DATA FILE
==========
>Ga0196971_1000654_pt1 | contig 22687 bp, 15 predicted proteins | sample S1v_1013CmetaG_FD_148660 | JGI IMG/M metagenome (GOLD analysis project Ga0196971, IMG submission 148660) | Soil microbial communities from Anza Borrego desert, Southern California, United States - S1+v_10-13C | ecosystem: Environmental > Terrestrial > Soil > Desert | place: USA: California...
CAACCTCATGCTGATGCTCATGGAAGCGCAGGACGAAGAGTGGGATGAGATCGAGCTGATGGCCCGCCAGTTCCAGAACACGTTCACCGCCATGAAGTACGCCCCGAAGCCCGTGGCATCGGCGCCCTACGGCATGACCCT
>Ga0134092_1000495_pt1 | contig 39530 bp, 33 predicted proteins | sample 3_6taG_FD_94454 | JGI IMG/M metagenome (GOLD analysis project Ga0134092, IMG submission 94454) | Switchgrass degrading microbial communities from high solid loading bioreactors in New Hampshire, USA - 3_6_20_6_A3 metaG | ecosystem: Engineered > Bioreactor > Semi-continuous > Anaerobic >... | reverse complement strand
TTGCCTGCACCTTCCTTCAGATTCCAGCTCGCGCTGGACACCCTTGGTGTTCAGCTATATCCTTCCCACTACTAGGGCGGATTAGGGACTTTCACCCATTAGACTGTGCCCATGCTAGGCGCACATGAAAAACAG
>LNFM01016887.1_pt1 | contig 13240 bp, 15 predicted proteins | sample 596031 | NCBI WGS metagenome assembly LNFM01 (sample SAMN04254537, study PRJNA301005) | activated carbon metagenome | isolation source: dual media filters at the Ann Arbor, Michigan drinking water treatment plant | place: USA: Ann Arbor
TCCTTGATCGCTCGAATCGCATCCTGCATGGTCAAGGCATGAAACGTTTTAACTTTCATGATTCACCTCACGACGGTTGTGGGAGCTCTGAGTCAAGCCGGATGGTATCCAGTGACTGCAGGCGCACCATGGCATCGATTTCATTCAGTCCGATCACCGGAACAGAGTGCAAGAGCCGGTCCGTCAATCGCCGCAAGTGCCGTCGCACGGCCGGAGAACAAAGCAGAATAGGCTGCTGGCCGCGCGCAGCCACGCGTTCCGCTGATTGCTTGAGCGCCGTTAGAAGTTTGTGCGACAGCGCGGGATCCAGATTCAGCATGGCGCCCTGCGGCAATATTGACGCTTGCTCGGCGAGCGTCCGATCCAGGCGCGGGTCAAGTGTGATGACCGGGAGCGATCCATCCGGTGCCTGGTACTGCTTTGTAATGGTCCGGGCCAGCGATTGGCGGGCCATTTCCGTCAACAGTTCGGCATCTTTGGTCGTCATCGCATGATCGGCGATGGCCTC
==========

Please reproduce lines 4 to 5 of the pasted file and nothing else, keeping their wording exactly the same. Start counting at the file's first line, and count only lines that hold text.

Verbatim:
TTGCCTGCACCTTCCTTCAGATTCCAGCTCGCGCTGGACACCCTTGGTGTTCAGCTATATCCTTCCCACTACTAGGGCGGATTAGGGACTTTCACCCATTAGACTGTGCCCATGCTAGGCGCACATGAAAAACAG
>LNFM01016887.1_pt1 | contig 13240 bp, 15 predicted proteins | sample 596031 | NCBI WGS metagenome assembly LNFM01 (sample SAMN04254537, study PRJNA301005) | activated carbon metagenome | isolation source: dual media filters at the Ann Arbor, Michigan drinking water treatment plant | place: USA: Ann Arbor